Stanley E. Foster was considered a giant in many arenas, any one of which would have been an accomplishment its own right; a true rags-to-riches businessman, civic activist, philanthropist, political benefactor and pillar Jewish community.
"He really worked hard to make the world a better place," said his daughter, Lisa Foster. "He cared passionately about the community and all aspects of it."
Mr. Foster served on the board of directors of 11 corporations, ranging from banking to telecommunications to supermarket equipment.
Mr. Foster's past directorships read like a civic Who's Who: United Way. Chamber of Commerce. Jewish Federation. Combined Arts Council. The list goes on.
Mr. Foster was born in Portland, Ore., son of a scrap-dealing immigrant from Ukraine. He graduated from the University of Washington and owned a retail furniture store inPortland, Ore., before coming to San Diego in 1954.
He joined the Ratner Corp. in San Diego that year after marrying the boss's daughter, whom he met on a blind date in Portland.
Mr. Foster eventually succeeded his father-in-law, Abe Ratner, as company president in 1970. He went on to buy the Hang Ten sportswear trademark for $3 million, turning it into a $200 million venture within a decade.
Under the Hang Ten label, with its two bare footprints, licensees worldwide marketed everything from T-shirts and jeans to shoes, boots and skateboards.
As his success grew, so did Mr. Foster's stature in San Diego's civic and religious circles.
"The phrase 'community activist,' would not do justice to Stanley Foster," said George Mitrovich, president of San Diego's City Club.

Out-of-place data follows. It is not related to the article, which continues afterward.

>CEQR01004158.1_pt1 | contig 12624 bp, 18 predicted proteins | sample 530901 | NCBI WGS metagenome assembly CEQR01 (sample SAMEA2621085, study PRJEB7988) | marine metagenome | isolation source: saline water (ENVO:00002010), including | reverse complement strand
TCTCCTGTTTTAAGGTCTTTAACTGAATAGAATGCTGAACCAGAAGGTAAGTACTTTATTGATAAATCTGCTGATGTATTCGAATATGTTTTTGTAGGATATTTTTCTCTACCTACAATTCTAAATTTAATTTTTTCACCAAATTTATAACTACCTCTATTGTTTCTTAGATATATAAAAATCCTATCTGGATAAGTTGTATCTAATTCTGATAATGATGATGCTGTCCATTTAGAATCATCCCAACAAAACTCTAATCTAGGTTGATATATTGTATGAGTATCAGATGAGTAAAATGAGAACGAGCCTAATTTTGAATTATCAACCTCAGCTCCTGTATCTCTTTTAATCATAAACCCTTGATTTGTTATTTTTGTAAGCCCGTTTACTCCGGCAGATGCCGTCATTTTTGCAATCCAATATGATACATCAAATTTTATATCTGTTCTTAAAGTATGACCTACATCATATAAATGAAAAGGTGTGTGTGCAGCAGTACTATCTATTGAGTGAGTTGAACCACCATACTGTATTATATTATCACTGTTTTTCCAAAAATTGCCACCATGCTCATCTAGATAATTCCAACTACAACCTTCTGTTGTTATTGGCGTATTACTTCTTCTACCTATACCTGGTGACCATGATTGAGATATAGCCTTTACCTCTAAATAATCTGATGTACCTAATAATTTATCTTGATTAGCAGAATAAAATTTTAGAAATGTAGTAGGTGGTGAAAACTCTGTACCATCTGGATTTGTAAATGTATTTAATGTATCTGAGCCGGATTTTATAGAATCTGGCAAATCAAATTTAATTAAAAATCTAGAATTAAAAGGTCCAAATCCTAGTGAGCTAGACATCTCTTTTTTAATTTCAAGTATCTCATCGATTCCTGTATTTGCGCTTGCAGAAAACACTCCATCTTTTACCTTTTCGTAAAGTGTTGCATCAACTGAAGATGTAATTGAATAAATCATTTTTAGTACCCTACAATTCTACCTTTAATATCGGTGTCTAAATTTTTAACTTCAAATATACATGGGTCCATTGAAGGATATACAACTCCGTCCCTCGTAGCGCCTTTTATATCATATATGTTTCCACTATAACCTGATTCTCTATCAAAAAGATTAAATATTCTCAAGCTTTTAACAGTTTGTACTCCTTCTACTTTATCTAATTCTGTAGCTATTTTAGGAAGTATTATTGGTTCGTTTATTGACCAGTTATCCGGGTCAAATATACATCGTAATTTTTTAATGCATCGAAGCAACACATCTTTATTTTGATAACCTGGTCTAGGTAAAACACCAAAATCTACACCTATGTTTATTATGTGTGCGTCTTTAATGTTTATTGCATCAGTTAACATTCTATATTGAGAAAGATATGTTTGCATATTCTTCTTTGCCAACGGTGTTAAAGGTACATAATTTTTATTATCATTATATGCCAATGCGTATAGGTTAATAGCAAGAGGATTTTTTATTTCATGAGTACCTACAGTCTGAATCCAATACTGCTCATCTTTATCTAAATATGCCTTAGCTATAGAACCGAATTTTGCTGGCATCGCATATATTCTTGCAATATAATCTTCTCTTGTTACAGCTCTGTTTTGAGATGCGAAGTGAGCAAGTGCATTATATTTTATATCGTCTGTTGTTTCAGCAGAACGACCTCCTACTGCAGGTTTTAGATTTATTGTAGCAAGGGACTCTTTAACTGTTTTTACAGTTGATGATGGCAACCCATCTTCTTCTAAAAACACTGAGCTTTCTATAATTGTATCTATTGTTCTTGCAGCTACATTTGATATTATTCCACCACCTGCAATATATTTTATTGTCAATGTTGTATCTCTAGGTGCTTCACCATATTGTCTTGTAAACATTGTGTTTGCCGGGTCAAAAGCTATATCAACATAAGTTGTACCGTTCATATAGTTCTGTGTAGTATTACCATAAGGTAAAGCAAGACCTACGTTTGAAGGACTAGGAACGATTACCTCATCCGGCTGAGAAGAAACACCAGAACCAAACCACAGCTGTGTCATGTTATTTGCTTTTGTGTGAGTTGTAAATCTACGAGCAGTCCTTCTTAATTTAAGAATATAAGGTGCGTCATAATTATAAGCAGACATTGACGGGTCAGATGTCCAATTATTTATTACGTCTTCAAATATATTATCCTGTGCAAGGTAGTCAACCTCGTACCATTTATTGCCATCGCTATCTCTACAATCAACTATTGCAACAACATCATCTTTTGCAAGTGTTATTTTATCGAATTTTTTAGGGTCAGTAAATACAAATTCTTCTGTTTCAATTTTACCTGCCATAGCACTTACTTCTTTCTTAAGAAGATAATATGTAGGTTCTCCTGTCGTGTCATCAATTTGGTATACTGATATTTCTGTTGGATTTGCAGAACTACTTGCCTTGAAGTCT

"He was a dear friend and one of the most decent human beings I ever met," Gov. Gray Davis said through a spokesman. "Sharon and I will greatly miss him."
Pete Wilson, the former Governor of California, U.S. Senator and San Diego mayor, called Mr. Foster "a role model for citizen leadership."
By the 1980s, Mr.Foster's clothing company had expanded into real estate development. He sold the Hang Ten and Lightning Bolt trademarks and, as head of an investment corporation, shifted more attention to civic endeavors, including his role as a national leader among gun-control advocates.
In 1995, he was among10 San Diegans honored as "Citizens of the Year" at a dinner sponsored by The City Club of San Diego and the Junior Chamber of Commerce.
"I think there was no more committed human being to helping the world about him than Stan," said Murray Galinson, San Diego Bank board chairman. "He was one of the most generous people I've ever met, not only with his money but also his time and his ideas."
Excerpts taken from, Stanley Foster; a civic pillar, written by Chet Barfield and Jack Williams, UNION-TRIBUNE STAFF WRITERS November 15, 2001
Modifications and article re-arrangement made by James Michaelian, August 12, 2014